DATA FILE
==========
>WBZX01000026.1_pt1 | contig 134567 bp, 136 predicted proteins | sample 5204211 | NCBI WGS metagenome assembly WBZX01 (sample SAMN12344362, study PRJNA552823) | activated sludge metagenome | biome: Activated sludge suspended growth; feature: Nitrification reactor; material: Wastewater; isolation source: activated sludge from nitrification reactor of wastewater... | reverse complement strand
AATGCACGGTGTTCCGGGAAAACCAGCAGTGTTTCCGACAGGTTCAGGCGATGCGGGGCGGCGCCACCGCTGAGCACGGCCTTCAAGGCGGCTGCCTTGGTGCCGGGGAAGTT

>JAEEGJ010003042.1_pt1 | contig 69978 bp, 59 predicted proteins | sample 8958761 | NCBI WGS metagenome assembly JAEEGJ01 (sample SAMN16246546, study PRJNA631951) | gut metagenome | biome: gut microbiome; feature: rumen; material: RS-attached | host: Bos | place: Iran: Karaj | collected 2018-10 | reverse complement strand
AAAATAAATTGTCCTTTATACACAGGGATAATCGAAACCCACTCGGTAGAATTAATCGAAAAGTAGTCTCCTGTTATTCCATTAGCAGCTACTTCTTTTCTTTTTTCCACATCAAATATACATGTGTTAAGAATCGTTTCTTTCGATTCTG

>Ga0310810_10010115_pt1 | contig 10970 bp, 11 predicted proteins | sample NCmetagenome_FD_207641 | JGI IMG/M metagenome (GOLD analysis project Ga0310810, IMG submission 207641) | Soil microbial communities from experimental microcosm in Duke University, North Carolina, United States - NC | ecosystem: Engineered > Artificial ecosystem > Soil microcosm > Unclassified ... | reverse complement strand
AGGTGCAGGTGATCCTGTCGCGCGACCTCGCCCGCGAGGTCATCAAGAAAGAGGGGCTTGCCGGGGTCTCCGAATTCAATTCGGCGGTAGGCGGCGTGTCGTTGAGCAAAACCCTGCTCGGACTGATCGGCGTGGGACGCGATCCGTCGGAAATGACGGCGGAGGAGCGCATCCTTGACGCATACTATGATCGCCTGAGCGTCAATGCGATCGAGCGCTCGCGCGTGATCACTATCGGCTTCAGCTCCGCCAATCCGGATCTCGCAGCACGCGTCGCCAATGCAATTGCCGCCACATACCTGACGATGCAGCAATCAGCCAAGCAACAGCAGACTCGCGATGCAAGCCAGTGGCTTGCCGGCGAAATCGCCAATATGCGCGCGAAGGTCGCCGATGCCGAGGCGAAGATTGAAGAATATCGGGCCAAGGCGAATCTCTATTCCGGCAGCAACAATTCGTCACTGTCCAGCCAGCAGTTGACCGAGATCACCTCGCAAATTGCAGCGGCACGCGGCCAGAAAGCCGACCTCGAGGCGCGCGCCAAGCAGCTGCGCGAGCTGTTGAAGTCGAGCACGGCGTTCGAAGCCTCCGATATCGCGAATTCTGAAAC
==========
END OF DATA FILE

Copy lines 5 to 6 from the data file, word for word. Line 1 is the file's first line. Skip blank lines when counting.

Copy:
>Ga0310810_10010115_pt1 | contig 10970 bp, 11 predicted proteins | sample NCmetagenome_FD_207641 | JGI IMG/M metagenome (GOLD analysis project Ga0310810, IMG submission 207641) | Soil microbial communities from experimental microcosm in Duke University, North Carolina, United States - NC | ecosystem: Engineered > Artificial ecosystem > Soil microcosm > Unclassified ... | reverse complement strand
AGGTGCAGGTGATCCTGTCGCGCGACCTCGCCCGCGAGGTCATCAAGAAAGAGGGGCTTGCCGGGGTCTCCGAATTCAATTCGGCGGTAGGCGGCGTGTCGTTGAGCAAAACCCTGCTCGGACTGATCGGCGTGGGACGCGATCCGTCGGAAATGACGGCGGAGGAGCGCATCCTTGACGCATACTATGATCGCCTGAGCGTCAATGCGATCGAGCGCTCGCGCGTGATCACTATCGGCTTCAGCTCCGCCAATCCGGATCTCGCAGCACGCGTCGCCAATGCAATTGCCGCCACATACCTGACGATGCAGCAATCAGCCAAGCAACAGCAGACTCGCGATGCAAGCCAGTGGCTTGCCGGCGAAATCGCCAATATGCGCGCGAAGGTCGCCGATGCCGAGGCGAAGATTGAAGAATATCGGGCCAAGGCGAATCTCTATTCCGGCAGCAACAATTCGTCACTGTCCAGCCAGCAGTTGACCGAGATCACCTCGCAAATTGCAGCGGCACGCGGCCAGAAAGCCGACCTCGAGGCGCGCGCCAAGCAGCTGCGCGAGCTGTTGAAGTCGAGCACGGCGTTCGAAGCCTCCGATATCGCGAATTCTGAAAC